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V2 C128 CGA to RGB adapter


So it turns out the original version of my adapter had a logic error that missed out a colour. While I am kicking myself for that I got on with making a new design. This time, to avoid logic errors that require a new PCB I used programmable logic.

Using a single GAL I put all the logic to turn the RGBI+HV into RRGGBB+s. Thats 4bit into 6bit and h/v sync into proper composite sync. The 6bit output (2bits per colour) feeds a resistor DAC to provide the most perfect colour output I think it’s possible to get from the 128’s CGA output. It was also possible to make changes to the logic in the chip if I made a mistake. Turns out I got it right first time this time but made up for that by getting other things wrong on the PCB.

As well as the VDC output I put a pin header on for connecting to the VIC Video out DIN. This allows feeding 5v from the 128 to the adapter board as well as hooking up the VICs S-Video output and audio in an easier way than the DIN plug. The S-Video from the VIC goes to a real S-Video socket and the audio goes to a 3.5mm audio jack.

The final board is pretty amazing and seems to work really well. It makes hooking up to monitors easier by having a VGA style 15pin connector so my BenQ monitor which handles 15khz natively works fine by simply plugging directly in to the 128 (via this board). the Gonbes style arcade RGB to VGA adapters also work and can be connected easily with a normal VGA cable between the 128 and the Gonbes.

Here is how it looks hooked up to my BenQ with no scandoubler or linedoubler, just this adapter.

There is a pad near the S-Video jack to insert a resistor on the chroma line but I have not had need of that yet and normally just short this pad. The power LED helps remember to plug the 5v line in 🙂

Apart from getting the audio jack connected backwards I am pretty happy with the end result. I have since ordered new boards with the audio pinout fixed.

The 6pin header is as follows,
1 Ground
2 5v+
3 Audio
4 Composite video (not connected)
5 Luma (from S-Vid)
6 Chroma (from S-Vid)

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Mini Vectrex 3D Printed

3D Printed Mini Vectrex
3D Printed Mini Vectrex

There are many “Mini” computers and consoles that have already been 3D modelled. However I didn’t find a Vectrex anywhere. I had already been doing work on a Vectrex Emulator and decided to model my own and make it work.

The heart of the system is the VoCore I have been playing with on and off for a while now. It’s not super powerful and pushing the pixels over SPI is quite slow, but for something like the Vectrex emulator it does it ok. The screen is a cheap 2.2″ SPI LCD off ebay, originally a phone screen but now very commonly used by the Arduino crowd. It has a touch screen but that is not connected in this case. This is my first VoCore board and I didn’t wire up as many GPIO or even the hardware SPI so the few (4) working GPIO I have broken out all go to the LCD to draw the image.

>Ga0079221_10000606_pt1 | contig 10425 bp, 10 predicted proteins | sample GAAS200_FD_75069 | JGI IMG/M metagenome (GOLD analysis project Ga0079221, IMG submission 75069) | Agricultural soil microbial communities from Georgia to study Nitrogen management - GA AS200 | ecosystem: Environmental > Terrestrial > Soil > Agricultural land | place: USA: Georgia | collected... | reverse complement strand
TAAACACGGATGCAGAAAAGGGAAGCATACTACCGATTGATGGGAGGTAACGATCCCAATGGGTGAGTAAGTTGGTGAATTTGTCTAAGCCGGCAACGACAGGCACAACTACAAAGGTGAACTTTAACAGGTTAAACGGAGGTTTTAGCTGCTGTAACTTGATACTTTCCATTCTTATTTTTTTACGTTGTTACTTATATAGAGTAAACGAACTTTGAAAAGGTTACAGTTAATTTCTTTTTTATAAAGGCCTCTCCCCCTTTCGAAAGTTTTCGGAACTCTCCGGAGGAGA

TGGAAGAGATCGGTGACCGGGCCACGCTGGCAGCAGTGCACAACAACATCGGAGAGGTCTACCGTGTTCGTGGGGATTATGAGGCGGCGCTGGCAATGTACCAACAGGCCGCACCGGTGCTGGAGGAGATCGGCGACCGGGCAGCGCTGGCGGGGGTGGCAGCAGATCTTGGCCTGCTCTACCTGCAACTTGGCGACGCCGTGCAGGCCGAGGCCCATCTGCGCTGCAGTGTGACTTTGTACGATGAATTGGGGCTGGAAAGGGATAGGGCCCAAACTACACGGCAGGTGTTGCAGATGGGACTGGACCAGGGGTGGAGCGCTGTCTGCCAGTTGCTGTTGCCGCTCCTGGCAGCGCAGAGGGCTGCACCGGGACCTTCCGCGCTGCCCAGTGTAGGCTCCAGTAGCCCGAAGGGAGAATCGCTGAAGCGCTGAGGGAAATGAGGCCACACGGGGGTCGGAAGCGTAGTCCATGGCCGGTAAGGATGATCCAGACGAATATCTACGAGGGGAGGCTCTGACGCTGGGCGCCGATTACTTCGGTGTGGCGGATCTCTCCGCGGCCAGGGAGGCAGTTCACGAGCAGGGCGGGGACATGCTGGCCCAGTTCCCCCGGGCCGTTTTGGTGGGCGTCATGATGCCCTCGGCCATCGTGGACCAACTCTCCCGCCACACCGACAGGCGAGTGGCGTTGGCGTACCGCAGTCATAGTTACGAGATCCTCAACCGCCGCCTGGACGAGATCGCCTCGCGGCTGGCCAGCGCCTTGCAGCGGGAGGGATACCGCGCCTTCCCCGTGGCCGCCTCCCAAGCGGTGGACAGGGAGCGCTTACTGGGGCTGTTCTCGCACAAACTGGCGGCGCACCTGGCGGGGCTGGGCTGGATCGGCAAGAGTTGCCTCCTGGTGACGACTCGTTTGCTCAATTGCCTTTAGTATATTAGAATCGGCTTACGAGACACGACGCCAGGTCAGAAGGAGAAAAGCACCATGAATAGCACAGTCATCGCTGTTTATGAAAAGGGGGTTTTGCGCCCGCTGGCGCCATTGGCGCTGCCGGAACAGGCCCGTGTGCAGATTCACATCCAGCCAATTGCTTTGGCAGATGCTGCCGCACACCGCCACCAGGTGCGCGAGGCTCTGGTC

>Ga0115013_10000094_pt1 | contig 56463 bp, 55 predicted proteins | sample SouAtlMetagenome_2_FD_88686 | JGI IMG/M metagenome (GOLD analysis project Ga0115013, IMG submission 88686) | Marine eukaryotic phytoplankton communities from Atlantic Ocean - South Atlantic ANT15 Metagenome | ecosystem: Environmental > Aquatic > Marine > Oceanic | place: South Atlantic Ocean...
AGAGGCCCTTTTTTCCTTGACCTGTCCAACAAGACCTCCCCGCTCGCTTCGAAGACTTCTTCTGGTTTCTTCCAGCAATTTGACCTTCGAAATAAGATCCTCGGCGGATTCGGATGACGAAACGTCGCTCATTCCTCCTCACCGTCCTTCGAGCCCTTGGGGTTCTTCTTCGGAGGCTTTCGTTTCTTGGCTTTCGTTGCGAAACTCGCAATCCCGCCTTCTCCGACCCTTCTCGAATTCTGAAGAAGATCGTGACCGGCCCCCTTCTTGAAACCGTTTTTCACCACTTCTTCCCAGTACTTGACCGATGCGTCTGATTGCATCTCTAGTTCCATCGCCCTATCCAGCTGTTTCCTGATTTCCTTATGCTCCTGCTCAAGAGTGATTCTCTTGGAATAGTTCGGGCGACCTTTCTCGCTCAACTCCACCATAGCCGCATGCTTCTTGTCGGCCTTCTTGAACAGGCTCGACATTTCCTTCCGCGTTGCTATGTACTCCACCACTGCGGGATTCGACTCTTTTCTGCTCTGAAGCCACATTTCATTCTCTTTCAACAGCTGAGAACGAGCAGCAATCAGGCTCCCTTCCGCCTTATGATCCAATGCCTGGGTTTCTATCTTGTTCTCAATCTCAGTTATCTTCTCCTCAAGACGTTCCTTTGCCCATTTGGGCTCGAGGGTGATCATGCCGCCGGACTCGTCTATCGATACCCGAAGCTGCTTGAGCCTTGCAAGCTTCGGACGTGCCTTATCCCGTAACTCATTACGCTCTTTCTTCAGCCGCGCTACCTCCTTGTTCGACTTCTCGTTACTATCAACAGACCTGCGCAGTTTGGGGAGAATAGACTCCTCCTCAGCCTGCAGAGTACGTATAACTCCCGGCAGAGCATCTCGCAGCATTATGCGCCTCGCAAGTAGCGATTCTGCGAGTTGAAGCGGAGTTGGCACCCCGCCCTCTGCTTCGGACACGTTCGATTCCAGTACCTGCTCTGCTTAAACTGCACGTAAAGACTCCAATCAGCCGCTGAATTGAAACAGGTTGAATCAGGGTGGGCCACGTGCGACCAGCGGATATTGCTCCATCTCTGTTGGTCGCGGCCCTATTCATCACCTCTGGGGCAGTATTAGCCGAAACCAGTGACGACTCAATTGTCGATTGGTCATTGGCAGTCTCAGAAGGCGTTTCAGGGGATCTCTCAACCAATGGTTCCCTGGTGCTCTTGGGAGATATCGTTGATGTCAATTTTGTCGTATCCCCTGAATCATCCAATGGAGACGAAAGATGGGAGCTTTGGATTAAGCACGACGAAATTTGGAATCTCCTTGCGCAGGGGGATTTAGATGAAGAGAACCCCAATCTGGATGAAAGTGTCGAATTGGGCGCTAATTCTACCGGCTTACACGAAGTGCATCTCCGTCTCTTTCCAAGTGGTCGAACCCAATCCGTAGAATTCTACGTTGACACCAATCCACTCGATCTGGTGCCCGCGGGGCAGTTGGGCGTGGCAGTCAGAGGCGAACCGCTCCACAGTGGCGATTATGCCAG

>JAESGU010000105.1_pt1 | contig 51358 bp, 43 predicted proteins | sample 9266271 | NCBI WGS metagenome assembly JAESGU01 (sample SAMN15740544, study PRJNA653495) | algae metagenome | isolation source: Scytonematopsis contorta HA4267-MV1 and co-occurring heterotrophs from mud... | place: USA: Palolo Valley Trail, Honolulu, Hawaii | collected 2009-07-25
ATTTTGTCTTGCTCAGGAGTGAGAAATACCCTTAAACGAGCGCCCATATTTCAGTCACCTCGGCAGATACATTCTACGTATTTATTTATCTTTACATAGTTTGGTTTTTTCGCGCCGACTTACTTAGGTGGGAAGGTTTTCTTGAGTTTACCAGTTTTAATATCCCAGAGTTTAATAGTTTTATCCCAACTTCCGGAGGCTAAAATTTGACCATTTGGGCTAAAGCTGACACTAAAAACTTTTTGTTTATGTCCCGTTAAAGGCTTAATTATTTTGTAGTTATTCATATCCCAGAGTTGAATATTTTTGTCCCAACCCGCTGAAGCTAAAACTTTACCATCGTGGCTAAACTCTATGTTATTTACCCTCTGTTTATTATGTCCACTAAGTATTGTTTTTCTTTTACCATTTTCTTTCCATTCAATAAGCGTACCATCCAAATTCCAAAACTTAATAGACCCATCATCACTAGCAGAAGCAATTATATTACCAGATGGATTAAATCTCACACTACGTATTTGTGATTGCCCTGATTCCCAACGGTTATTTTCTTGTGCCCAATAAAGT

I used Google SKetchup to make the Vectrex case. I exported it and loaded the mesh into Meshlab to clean up and scale.
Finally it was printed on my M3D (Micro 3D) printer in PLA. I took many prints to get a good one, with lifting/curling problems and many other failures as well as adjustments in size. When I finally had the thing done I realised 2 things.
1) I hadn’t included mounting posts for the LCD.
2) I hadn’t included any way to join the front and back of the case.

Oh well, what else is Hotmelt glue for eh?

The Emulator itself is a port of VECX that I modified to write directly to my LCD instead of using SDL or other graphics method. Power comes from a small LiPo inside and a 3.3v LDO to feed the VoCore and LCD. This makes it totally self contained and portable, along with WiFi it makes it a nice little unit.

The STL files for the case can be found here.

Final outcome? Watch a little demo here,

And a better quality video here,

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More VoCore, Sketchpad and Vectrex

So. I added a heatsink to the chip to control the raging fires, it helps but not a lot.
VoCore Heatsink

I also worked out the touch controller and hooked it up to the GPIO pins leaving the LCD on the hardware SPI (all working now). This let me write a little sketch app,